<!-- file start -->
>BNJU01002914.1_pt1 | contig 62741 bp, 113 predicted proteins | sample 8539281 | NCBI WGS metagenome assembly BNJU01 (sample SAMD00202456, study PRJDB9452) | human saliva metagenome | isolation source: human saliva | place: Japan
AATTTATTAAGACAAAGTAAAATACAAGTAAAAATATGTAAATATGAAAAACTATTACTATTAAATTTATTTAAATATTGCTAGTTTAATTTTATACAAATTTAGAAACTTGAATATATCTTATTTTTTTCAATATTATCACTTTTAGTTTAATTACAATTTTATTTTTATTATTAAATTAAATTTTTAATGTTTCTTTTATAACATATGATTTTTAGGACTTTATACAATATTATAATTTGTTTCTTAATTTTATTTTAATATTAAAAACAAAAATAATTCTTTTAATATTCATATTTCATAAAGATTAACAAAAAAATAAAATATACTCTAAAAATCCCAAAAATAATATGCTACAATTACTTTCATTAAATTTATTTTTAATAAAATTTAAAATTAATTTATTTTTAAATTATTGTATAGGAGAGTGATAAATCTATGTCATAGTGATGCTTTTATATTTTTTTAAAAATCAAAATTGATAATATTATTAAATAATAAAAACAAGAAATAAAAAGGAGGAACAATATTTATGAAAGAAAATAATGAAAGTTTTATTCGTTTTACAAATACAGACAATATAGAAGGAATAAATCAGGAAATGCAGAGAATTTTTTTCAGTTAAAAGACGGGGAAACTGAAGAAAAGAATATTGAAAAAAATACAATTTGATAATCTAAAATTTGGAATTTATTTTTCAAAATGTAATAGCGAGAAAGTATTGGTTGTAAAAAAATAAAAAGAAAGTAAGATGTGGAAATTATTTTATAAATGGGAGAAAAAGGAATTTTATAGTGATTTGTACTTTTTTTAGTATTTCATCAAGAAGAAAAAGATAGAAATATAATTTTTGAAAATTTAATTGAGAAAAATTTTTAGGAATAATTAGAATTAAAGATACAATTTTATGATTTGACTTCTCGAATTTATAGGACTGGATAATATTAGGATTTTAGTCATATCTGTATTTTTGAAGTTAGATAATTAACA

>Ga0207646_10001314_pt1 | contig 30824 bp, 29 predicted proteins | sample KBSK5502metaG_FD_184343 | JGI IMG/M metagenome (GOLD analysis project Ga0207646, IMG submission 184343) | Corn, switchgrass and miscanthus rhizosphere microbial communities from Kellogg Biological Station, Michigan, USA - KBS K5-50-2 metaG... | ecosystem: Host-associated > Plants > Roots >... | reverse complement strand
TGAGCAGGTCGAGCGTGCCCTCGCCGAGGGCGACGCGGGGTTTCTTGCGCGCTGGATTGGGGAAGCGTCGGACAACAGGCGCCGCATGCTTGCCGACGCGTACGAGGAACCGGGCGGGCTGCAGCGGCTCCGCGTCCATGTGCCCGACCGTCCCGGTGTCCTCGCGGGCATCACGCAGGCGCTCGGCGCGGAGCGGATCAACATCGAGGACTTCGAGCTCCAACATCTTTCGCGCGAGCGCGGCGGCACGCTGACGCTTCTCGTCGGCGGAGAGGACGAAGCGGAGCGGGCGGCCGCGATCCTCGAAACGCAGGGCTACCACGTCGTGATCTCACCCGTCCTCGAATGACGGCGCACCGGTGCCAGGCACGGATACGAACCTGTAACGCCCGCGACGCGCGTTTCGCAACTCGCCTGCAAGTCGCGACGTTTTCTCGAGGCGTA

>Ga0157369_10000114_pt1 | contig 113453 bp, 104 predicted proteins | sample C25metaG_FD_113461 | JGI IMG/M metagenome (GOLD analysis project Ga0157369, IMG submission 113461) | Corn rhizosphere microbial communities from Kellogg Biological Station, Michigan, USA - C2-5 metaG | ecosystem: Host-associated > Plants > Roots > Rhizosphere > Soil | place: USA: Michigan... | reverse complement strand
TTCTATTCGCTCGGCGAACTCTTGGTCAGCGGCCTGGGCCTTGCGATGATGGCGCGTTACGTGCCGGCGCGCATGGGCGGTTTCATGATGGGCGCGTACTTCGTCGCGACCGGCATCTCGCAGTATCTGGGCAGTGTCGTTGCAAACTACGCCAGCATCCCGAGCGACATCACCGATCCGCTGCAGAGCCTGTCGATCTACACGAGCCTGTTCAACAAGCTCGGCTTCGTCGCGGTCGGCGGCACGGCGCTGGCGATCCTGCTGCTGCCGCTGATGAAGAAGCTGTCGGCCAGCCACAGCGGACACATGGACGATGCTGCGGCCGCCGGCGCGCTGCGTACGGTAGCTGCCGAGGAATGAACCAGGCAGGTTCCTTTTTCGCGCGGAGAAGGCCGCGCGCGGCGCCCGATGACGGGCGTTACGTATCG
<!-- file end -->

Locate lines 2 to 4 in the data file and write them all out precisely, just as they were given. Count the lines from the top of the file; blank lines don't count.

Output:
AATTTATTAAGACAAAGTAAAATACAAGTAAAAATATGTAAATATGAAAAACTATTACTATTAAATTTATTTAAATATTGCTAGTTTAATTTTATACAAATTTAGAAACTTGAATATATCTTATTTTTTTCAATATTATCACTTTTAGTTTAATTACAATTTTATTTTTATTATTAAATTAAATTTTTAATGTTTCTTTTATAACATATGATTTTTAGGACTTTATACAATATTATAATTTGTTTCTTAATTTTATTTTAATATTAAAAACAAAAATAATTCTTTTAATATTCATATTTCATAAAGATTAACAAAAAAATAAAATATACTCTAAAAATCCCAAAAATAATATGCTACAATTACTTTCATTAAATTTATTTTTAATAAAATTTAAAATTAATTTATTTTTAAATTATTGTATAGGAGAGTGATAAATCTATGTCATAGTGATGCTTTTATATTTTTTTAAAAATCAAAATTGATAATATTATTAAATAATAAAAACAAGAAATAAAAAGGAGGAACAATATTTATGAAAGAAAATAATGAAAGTTTTATTCGTTTTACAAATACAGACAATATAGAAGGAATAAATCAGGAAATGCAGAGAATTTTTTTCAGTTAAAAGACGGGGAAACTGAAGAAAAGAATATTGAAAAAAATACAATTTGATAATCTAAAATTTGGAATTTATTTTTCAAAATGTAATAGCGAGAAAGTATTGGTTGTAAAAAAATAAAAAGAAAGTAAGATGTGGAAATTATTTTATAAATGGGAGAAAAAGGAATTTTATAGTGATTTGTACTTTTTTTAGTATTTCATCAAGAAGAAAAAGATAGAAATATAATTTTTGAAAATTTAATTGAGAAAAATTTTTAGGAATAATTAGAATTAAAGATACAATTTTATGATTTGACTTCTCGAATTTATAGGACTGGATAATATTAGGATTTTAGTCATATCTGTATTTTTGAAGTTAGATAATTAACA

>Ga0207646_10001314_pt1 | contig 30824 bp, 29 predicted proteins | sample KBSK5502metaG_FD_184343 | JGI IMG/M metagenome (GOLD analysis project Ga0207646, IMG submission 184343) | Corn, switchgrass and miscanthus rhizosphere microbial communities from Kellogg Biological Station, Michigan, USA - KBS K5-50-2 metaG... | ecosystem: Host-associated > Plants > Roots >... | reverse complement strand
TGAGCAGGTCGAGCGTGCCCTCGCCGAGGGCGACGCGGGGTTTCTTGCGCGCTGGATTGGGGAAGCGTCGGACAACAGGCGCCGCATGCTTGCCGACGCGTACGAGGAACCGGGCGGGCTGCAGCGGCTCCGCGTCCATGTGCCCGACCGTCCCGGTGTCCTCGCGGGCATCACGCAGGCGCTCGGCGCGGAGCGGATCAACATCGAGGACTTCGAGCTCCAACATCTTTCGCGCGAGCGCGGCGGCACGCTGACGCTTCTCGTCGGCGGAGAGGACGAAGCGGAGCGGGCGGCCGCGATCCTCGAAACGCAGGGCTACCACGTCGTGATCTCACCCGTCCTCGAATGACGGCGCACCGGTGCCAGGCACGGATACGAACCTGTAACGCCCGCGACGCGCGTTTCGCAACTCGCCTGCAAGTCGCGACGTTTTCTCGAGGCGTA